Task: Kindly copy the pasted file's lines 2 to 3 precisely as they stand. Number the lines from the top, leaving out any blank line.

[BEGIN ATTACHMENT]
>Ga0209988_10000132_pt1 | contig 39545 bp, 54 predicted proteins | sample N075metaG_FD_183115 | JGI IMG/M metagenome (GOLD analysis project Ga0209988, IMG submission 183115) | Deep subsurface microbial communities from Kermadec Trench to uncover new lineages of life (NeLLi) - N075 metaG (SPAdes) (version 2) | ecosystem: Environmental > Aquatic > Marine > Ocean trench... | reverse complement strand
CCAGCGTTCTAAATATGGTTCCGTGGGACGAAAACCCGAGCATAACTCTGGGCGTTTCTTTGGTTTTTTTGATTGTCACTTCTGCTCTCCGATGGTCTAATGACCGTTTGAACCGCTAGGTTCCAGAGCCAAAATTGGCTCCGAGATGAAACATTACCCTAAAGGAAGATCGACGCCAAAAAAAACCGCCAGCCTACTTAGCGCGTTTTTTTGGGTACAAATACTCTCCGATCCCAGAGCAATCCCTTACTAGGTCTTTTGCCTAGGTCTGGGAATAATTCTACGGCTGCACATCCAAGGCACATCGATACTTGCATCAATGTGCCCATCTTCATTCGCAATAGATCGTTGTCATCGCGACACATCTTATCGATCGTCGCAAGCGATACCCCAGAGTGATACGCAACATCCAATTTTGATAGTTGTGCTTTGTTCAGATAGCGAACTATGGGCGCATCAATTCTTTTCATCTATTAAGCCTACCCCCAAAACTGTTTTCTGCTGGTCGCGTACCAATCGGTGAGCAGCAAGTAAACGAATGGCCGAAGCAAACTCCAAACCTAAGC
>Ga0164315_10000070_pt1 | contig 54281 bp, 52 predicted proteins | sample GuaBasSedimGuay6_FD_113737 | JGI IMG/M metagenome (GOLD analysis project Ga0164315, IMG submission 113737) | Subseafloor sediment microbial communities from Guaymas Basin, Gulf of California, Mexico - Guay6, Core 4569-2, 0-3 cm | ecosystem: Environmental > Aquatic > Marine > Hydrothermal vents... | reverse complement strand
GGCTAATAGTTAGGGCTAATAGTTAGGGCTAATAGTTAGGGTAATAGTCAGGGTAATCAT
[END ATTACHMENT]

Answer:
CCAGCGTTCTAAATATGGTTCCGTGGGACGAAAACCCGAGCATAACTCTGGGCGTTTCTTTGGTTTTTTTGATTGTCACTTCTGCTCTCCGATGGTCTAATGACCGTTTGAACCGCTAGGTTCCAGAGCCAAAATTGGCTCCGAGATGAAACATTACCCTAAAGGAAGATCGACGCCAAAAAAAACCGCCAGCCTACTTAGCGCGTTTTTTTGGGTACAAATACTCTCCGATCCCAGAGCAATCCCTTACTAGGTCTTTTGCCTAGGTCTGGGAATAATTCTACGGCTGCACATCCAAGGCACATCGATACTTGCATCAATGTGCCCATCTTCATTCGCAATAGATCGTTGTCATCGCGACACATCTTATCGATCGTCGCAAGCGATACCCCAGAGTGATACGCAACATCCAATTTTGATAGTTGTGCTTTGTTCAGATAGCGAACTATGGGCGCATCAATTCTTTTCATCTATTAAGCCTACCCCCAAAACTGTTTTCTGCTGGTCGCGTACCAATCGGTGAGCAGCAAGTAAACGAATGGCCGAAGCAAACTCCAAACCTAAGC
>Ga0164315_10000070_pt1 | contig 54281 bp, 52 predicted proteins | sample GuaBasSedimGuay6_FD_113737 | JGI IMG/M metagenome (GOLD analysis project Ga0164315, IMG submission 113737) | Subseafloor sediment microbial communities from Guaymas Basin, Gulf of California, Mexico - Guay6, Core 4569-2, 0-3 cm | ecosystem: Environmental > Aquatic > Marine > Hydrothermal vents... | reverse complement strand